Many a time, he apologized for his 'crooked' depictions. Was it because he really felt guilty? Or was it because he knew, no one would understand his creativity?
He accepted the responsibility of each controversy he had to face, bore the brunt of all the hatred he received; he owned his decisions, right or wrong. He stood for them. But his people disowned him, and did not let him 'stand' on his own land.
M.F. Husain - The Person
M.F. Husain came from a small city, Pandharpur in Maharashtra. He spent some of his initial years with his uncle in Baroda, after which he decided to shift to Mumbai, in pursuit of art. He joined the J. J. School of Arts in Mumbai and took up varied jobs to earn his daily bread.
A self-taught artist that MF was, he was also a self-made man. With no godfather in the field, he rose to be one of the most inspiring artists of the century. Back in 1934, when MF was just 19, two of his landscape paintings were sold for Rs. 10 each. Though the amount looks meager today, it meant good money back then.
Throughout his career, MF had to face severe criticism for his non-conformist artworks. But strangely, those were some of his works which were highly priced in auctions and exhibitions. He never set up his own studio; wherever he went, he used to spread his canvas on the floor and start painting.
He painted, crazily, wherever he could, whatever he thought of, and that speaks so much of M.F. Husain as a person. "He was prolific, painting even in the evenings and on weekends", says artist Krishen Khanna, one of MF's close friends. He has about 60,000 paintings in his name. His critics were as many as his admirers; his enemies, as many as his friends.
MF was a brilliant artist and also an appreciator of art. The world knew about his fascination for movies. His friends knew his love for poetry, as also for food and cooking. MF was deeply interested in Urdu poetry and had collections of the likes of Galib and Jigar.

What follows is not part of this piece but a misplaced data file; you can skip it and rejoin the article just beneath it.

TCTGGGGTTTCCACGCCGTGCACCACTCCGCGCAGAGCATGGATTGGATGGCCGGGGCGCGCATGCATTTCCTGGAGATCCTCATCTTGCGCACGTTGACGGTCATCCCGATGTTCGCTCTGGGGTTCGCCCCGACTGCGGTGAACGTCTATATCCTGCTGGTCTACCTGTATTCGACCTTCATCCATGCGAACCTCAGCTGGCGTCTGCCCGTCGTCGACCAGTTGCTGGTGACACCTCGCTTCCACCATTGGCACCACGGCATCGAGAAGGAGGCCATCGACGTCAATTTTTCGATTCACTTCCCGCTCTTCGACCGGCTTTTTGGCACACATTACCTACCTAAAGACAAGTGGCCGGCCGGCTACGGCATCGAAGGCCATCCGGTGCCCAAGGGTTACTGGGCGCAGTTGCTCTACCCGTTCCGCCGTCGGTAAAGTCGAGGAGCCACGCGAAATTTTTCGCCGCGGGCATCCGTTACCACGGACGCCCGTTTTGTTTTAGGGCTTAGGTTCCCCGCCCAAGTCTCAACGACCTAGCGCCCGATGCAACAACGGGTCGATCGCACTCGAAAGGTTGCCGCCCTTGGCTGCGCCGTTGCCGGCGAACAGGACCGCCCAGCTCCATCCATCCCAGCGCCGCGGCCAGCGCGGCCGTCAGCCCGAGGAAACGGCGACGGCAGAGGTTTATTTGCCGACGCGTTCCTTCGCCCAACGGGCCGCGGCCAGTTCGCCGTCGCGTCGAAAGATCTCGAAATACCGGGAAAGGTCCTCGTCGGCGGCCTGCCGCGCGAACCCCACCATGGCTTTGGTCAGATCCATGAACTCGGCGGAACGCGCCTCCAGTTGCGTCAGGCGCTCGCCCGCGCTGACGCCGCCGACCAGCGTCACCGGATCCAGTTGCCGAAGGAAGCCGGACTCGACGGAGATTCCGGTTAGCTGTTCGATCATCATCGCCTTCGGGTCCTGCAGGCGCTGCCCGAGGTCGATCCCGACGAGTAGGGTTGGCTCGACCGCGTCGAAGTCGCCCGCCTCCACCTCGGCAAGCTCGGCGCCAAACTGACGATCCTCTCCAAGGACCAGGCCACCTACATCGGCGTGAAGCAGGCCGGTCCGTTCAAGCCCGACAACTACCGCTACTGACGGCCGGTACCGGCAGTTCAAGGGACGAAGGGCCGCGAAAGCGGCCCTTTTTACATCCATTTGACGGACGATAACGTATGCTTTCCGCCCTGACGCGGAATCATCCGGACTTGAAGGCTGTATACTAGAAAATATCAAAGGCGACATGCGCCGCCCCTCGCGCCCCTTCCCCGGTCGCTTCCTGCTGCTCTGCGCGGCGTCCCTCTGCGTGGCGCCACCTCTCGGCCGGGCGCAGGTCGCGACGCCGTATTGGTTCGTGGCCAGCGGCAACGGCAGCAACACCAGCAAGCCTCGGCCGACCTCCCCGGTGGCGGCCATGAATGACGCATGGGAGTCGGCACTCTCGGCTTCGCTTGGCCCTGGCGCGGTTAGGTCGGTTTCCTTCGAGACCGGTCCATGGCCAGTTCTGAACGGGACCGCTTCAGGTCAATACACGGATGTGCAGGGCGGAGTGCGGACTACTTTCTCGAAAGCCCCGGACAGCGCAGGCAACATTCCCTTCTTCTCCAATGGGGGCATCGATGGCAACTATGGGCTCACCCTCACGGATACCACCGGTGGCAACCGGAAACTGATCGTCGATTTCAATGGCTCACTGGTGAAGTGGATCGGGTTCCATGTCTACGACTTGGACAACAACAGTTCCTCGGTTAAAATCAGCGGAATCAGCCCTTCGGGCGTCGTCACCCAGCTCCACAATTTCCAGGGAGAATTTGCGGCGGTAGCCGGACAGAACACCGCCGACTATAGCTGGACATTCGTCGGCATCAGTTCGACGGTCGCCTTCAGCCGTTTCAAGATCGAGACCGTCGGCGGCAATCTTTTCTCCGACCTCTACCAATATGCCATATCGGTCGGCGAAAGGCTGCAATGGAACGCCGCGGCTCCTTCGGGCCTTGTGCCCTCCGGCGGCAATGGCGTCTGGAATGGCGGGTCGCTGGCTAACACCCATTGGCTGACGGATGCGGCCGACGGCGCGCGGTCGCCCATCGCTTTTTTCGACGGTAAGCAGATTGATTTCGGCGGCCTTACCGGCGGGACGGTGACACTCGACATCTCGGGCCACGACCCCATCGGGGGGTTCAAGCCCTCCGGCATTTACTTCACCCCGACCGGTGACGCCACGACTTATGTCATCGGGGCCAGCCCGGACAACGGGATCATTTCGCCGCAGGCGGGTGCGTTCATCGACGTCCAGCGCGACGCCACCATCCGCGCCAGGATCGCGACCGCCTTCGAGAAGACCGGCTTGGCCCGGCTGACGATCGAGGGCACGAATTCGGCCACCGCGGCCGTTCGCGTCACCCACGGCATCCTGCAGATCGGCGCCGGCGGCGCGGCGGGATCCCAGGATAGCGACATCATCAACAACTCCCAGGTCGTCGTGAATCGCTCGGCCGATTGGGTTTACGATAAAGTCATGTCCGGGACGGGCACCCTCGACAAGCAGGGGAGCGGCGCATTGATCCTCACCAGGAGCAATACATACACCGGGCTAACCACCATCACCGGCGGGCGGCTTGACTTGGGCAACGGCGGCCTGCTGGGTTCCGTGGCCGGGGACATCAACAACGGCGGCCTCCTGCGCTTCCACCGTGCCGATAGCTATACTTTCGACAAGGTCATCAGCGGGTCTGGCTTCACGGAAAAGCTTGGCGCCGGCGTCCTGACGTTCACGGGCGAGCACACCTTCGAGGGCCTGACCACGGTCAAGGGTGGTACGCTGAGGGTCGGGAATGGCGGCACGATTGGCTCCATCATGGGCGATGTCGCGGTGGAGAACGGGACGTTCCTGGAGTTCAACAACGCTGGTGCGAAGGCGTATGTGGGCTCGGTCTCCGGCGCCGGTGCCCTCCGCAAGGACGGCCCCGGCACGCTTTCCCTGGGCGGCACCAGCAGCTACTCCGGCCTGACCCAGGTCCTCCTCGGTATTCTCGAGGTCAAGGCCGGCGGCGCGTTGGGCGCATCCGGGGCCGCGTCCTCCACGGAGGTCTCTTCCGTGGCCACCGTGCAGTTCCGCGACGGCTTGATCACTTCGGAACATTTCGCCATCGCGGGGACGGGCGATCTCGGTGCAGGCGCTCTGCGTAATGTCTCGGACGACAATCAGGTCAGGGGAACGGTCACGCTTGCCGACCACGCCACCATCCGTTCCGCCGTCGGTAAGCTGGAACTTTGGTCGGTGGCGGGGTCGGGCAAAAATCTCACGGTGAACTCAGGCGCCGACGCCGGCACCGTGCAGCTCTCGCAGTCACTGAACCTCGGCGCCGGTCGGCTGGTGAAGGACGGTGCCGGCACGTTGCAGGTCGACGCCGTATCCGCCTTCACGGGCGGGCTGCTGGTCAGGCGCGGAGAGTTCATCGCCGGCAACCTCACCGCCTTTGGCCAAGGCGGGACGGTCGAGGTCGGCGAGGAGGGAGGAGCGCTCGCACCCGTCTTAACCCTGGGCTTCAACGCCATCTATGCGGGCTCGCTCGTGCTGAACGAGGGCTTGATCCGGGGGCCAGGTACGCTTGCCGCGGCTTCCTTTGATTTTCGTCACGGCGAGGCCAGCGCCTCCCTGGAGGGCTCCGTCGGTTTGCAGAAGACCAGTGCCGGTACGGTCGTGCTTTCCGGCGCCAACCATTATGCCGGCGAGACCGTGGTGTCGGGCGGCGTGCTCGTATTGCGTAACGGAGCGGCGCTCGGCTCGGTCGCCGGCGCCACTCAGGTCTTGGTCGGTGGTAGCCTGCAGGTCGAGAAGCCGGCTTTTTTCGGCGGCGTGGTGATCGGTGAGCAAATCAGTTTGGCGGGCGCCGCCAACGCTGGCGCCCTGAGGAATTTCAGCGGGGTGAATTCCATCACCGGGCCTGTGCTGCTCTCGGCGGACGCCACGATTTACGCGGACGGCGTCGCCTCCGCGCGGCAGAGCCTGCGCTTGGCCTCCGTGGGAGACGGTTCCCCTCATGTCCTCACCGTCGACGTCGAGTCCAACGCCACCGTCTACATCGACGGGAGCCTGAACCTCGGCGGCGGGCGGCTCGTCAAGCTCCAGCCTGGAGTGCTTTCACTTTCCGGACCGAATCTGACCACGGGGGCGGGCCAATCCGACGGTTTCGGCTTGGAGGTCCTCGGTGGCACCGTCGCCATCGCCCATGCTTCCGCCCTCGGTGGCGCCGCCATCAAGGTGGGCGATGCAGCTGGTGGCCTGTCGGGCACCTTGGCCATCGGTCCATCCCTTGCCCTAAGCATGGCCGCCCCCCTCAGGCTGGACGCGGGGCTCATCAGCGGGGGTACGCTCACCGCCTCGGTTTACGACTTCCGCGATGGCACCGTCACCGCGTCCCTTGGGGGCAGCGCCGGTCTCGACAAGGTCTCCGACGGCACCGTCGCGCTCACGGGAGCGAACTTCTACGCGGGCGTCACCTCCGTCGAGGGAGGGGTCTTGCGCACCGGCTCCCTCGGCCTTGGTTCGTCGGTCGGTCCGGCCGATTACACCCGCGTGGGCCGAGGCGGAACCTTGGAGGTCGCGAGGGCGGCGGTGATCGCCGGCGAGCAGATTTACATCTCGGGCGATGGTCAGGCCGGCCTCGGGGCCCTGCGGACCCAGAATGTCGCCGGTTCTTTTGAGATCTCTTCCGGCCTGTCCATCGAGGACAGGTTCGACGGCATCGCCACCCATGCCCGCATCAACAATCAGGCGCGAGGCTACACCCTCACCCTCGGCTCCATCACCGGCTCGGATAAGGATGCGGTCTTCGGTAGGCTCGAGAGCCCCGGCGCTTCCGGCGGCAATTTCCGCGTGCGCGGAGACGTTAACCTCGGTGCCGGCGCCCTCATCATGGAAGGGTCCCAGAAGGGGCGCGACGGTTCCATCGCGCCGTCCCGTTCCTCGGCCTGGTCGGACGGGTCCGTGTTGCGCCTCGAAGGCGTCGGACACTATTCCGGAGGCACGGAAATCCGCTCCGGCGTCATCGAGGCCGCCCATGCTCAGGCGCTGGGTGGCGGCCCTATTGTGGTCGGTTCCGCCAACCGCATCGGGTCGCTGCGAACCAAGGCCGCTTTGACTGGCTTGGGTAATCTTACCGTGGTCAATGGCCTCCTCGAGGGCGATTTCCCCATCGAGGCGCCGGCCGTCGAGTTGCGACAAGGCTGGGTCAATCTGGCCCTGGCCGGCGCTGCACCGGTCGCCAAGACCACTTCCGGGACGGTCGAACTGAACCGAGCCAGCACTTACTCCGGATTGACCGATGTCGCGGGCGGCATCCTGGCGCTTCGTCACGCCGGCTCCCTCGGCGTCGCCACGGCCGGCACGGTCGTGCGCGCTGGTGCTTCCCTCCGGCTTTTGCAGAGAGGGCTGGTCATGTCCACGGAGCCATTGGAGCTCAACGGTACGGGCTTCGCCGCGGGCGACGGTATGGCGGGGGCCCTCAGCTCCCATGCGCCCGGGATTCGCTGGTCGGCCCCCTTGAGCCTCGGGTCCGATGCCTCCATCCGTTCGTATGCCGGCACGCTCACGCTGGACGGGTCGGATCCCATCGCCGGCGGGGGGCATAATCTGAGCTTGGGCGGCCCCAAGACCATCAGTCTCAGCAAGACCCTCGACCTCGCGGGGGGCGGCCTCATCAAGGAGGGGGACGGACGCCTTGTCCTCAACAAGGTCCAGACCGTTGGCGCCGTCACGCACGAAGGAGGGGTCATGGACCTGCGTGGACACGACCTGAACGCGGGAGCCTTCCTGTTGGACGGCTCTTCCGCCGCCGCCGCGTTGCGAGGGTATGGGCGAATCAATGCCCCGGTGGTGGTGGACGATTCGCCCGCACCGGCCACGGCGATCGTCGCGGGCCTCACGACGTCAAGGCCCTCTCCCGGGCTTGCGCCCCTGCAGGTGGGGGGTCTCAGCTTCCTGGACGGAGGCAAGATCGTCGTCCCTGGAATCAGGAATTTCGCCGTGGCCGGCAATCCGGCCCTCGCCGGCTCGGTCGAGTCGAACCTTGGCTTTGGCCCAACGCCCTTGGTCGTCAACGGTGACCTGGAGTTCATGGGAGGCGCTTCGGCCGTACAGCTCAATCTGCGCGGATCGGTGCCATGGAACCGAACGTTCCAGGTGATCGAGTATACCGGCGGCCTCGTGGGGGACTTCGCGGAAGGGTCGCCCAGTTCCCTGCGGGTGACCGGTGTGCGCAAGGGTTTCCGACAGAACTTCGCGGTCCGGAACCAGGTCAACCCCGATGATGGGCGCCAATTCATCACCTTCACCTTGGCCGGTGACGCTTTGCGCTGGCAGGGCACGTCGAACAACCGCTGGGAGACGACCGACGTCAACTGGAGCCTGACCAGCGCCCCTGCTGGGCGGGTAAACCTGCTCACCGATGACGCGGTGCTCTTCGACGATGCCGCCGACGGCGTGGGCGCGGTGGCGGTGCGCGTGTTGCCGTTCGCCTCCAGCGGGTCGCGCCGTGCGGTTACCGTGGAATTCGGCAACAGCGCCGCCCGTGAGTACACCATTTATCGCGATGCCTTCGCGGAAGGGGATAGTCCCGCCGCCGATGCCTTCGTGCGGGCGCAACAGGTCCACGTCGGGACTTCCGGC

He even quoted them in daily conversations. Krishen Khanna maintains that even Husain's enemies can't say, he didn't count. Such was the contribution of this artist to modern-day art.
Following the controversy about the nude portrayals of Hindu deities and India, M. F. Husain had to face verbal assault and threats of physical harm. There were a number of court cases against him, after which he decided to leave India. Qatar nationality was conferred upon M. F. Husain, making him an Indian-no-longer.
Rafeeq Ellias had photographed Husain. He, like some of the other close friends of Husain, would call him a maverick. They say, MF was unpredictable and had a very different sense of creativity. That's what made him stand out.
Farzana Contractor, wife of Behram Contractor, Husain's close friend, writes (in TOI Crest) about one of her most memorable meetings with Husain, following her husband's death. M.F. Husain, after watching her for some time, took a sheet of paper, drew on it, a hand and a horse with a rose in its mouth.
The hand symbolized Behram and the horse depicted Husain. Such was his expression; eccentric, unpredictable, yet heart-warming. Be it any emotion, art was his means of portraying it. According to his near ones, M.F. Husain was a great artist and an equally great human being.
Unfortunately though, both the artist and the human being in Husain were largely misunderstood. Ellias says, "Just when we were beginning to get used to the idea of his being immortal, he decided to do a last vanishing act".
And here's something about M. F. Husain, not many know of - his yearning to meet his mother. In a speech he delivered when in Pandharpur, his birthplace, he spoke about his mother. Husain lost her when she was just 20. He remembered her placing his foot in his father's shoe and expressing her wish to see him that big.
Husain was a kid that time, who probably didn't know what his mother meant. He grew up missing his mother. He longed to see her, he wanted to meet her, just once, probably to tell her how 'big' her little boy had become. She was never to be found. The search for his mother ended with him. The day it ended was June 9, 2011.